THE AMERICAN WEST (mostly): Fact and Fiction (mostly fiction)

"NOBODY GETS TO BE A COWBOY FOREVER." -- Chet Rollins (Jack Palance) in MONTE WALSH (NG, 1970)

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Monday, December 31, 2012

B-WESTERNS: Universal Pictures

No Hollywood studio produced more B-Westerns than the two B-Western factories, Republic and Monogram.  But three studios among the majors -- Columbia, RKO, and Universal -- were responsible for a large number and they turned out a consistently good product.

At the end of the silent era Universal had Ken Maynard and Hoot Gibson, two of the top movie cowboys, under contract.  In 1930, the films of the two cowboys were only part-talking at the beginning of their respective series that year, but by the middle of the year had become all-talking.

Ken Maynard riding "Tarzan"
autographed picture of a very young Hoot Gibson

Universal, however, like most of the other studios, was not sure what the future held -- especially for films being shot outdoors with the crude sound recording equipment of the day -- and the studio decided that Westerns did not have a future.  The decision was made in 1931 to drop the two stars and to discontinue Western film production.

By the following year, some of the technical problems had been eliminated, or at least lessened, and the studio began a series with the most popular silent B-Western cowboy of them all, Tom Mix.  He had been off the screen since 1928 and had been making personal appearances and headlining a circus.  The series that was filmed in 1932-33 would be the only series of "talkies" for the aging cowboy, though he would later star in THE MIRACLE RIDER (Mascot), a Western serial that was released in 1935.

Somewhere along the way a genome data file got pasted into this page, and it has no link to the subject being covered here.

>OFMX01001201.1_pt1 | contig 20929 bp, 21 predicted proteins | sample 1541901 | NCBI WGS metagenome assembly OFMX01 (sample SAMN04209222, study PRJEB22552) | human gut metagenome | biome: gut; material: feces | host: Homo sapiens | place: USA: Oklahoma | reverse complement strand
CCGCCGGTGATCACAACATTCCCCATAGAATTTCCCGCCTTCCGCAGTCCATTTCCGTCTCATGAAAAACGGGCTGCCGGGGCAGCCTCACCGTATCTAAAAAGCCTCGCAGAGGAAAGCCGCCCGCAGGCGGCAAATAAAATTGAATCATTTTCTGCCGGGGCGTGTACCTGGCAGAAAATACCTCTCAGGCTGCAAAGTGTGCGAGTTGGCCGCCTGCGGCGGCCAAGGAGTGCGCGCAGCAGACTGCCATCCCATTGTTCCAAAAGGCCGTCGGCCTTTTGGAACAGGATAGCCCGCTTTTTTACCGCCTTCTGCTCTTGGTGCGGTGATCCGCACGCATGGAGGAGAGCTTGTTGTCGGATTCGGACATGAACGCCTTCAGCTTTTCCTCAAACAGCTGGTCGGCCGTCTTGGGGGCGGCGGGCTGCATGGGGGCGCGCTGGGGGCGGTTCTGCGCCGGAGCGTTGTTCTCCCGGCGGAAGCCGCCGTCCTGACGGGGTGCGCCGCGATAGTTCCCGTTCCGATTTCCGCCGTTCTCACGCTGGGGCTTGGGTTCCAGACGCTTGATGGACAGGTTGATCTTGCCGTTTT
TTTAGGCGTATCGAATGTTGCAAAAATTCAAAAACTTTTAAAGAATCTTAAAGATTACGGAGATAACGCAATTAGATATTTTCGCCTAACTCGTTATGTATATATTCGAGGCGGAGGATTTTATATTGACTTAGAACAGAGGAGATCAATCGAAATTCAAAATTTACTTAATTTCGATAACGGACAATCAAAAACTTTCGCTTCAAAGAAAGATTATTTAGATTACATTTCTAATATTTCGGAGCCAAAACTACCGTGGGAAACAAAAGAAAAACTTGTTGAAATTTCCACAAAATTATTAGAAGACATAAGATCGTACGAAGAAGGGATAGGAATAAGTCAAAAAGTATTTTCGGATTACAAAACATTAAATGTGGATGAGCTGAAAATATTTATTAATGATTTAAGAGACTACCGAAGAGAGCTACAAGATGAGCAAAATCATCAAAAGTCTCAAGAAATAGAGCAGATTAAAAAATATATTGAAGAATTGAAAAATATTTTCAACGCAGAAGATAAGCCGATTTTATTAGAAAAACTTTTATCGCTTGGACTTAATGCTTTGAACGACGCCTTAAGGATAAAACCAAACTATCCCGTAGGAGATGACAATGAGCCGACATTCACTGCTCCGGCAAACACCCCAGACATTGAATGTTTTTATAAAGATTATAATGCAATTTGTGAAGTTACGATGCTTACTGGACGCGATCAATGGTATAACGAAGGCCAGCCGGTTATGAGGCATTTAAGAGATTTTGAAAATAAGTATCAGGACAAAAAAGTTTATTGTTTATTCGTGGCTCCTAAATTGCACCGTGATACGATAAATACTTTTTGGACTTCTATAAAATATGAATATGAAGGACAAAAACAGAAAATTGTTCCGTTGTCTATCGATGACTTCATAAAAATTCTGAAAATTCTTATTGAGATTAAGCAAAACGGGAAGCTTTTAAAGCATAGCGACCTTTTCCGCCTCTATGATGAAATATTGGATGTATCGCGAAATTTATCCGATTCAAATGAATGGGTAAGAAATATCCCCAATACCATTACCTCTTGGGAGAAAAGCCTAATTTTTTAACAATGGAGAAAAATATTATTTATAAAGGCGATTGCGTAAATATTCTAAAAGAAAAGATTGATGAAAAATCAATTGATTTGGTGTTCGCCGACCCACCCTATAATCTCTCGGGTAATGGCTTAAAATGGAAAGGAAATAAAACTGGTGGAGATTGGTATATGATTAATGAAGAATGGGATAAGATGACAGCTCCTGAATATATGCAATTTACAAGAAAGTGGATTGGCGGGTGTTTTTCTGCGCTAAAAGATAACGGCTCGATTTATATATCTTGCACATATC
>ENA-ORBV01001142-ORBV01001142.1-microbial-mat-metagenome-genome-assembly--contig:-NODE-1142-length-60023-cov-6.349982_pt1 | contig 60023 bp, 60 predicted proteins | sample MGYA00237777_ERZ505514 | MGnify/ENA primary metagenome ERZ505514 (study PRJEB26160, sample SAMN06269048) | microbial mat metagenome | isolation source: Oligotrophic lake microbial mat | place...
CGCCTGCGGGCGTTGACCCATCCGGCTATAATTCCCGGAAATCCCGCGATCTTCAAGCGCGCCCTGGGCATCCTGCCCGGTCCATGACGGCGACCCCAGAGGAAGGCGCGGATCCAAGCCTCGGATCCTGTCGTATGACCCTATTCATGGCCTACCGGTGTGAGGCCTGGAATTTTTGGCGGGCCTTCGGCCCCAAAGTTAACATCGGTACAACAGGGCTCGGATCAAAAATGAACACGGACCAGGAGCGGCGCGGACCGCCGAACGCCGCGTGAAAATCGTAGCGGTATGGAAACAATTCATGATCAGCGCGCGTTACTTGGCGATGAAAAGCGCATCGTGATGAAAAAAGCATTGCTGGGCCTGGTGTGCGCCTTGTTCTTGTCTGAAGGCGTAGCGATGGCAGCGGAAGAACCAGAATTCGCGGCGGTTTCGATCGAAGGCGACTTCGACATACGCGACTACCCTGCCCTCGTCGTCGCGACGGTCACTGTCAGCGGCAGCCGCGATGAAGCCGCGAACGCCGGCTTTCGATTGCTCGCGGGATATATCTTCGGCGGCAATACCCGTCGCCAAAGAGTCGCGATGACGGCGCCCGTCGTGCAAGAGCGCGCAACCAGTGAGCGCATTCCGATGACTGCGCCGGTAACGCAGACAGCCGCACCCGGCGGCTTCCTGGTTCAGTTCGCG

Tom Mix and "Tony"

When Mix's contract expired Universal turned back the pages of time and re-signed Ken Maynard, who had been busy making Westerns, but had been reduced to working for a Poverty Row independent production company.  His new series would be the best of his career during the sound era, but it would last but one year primarily because he could be a difficult man and soon wore out his welcome.  

Maynard was replaced by another famous cowboy star, Buck Jones, who was probably the most popular B-Western star of them all in the early 30s -- and justifiably so.  He was a good rider, a good fighter, and, as a bonus, he was one of the best actors to specialize in B-Westerns.

Buck Jones and "Silver"

After four years, because of conflict with the powers to be at the studio, Jones went back to Columbia, where he had made his films prior to signing with Universal.  By this time, Gene Autry (and Dick Foran and Tex Ritter) had made the singing cowboy popular, and Universal decided to replace Jones with singer Bob Baker, who in 1937-38 would star in his only series.  The comedic sidekick had also, sadly in many cases, become almost mandatory for B-Westerns and consequently Fuzzy Knight would fill that role, not only in Baker's films, but until Universal got out of the B-Western business in 1946.

Bob Baker (born Stanley Leland Weed, nicknamed 'Tumble') with his horse "Apache."  Because of the shadows, it isn't apparent, but Apache was a pinto.  That's veteran character actor Forrest Taylor to Baker's left.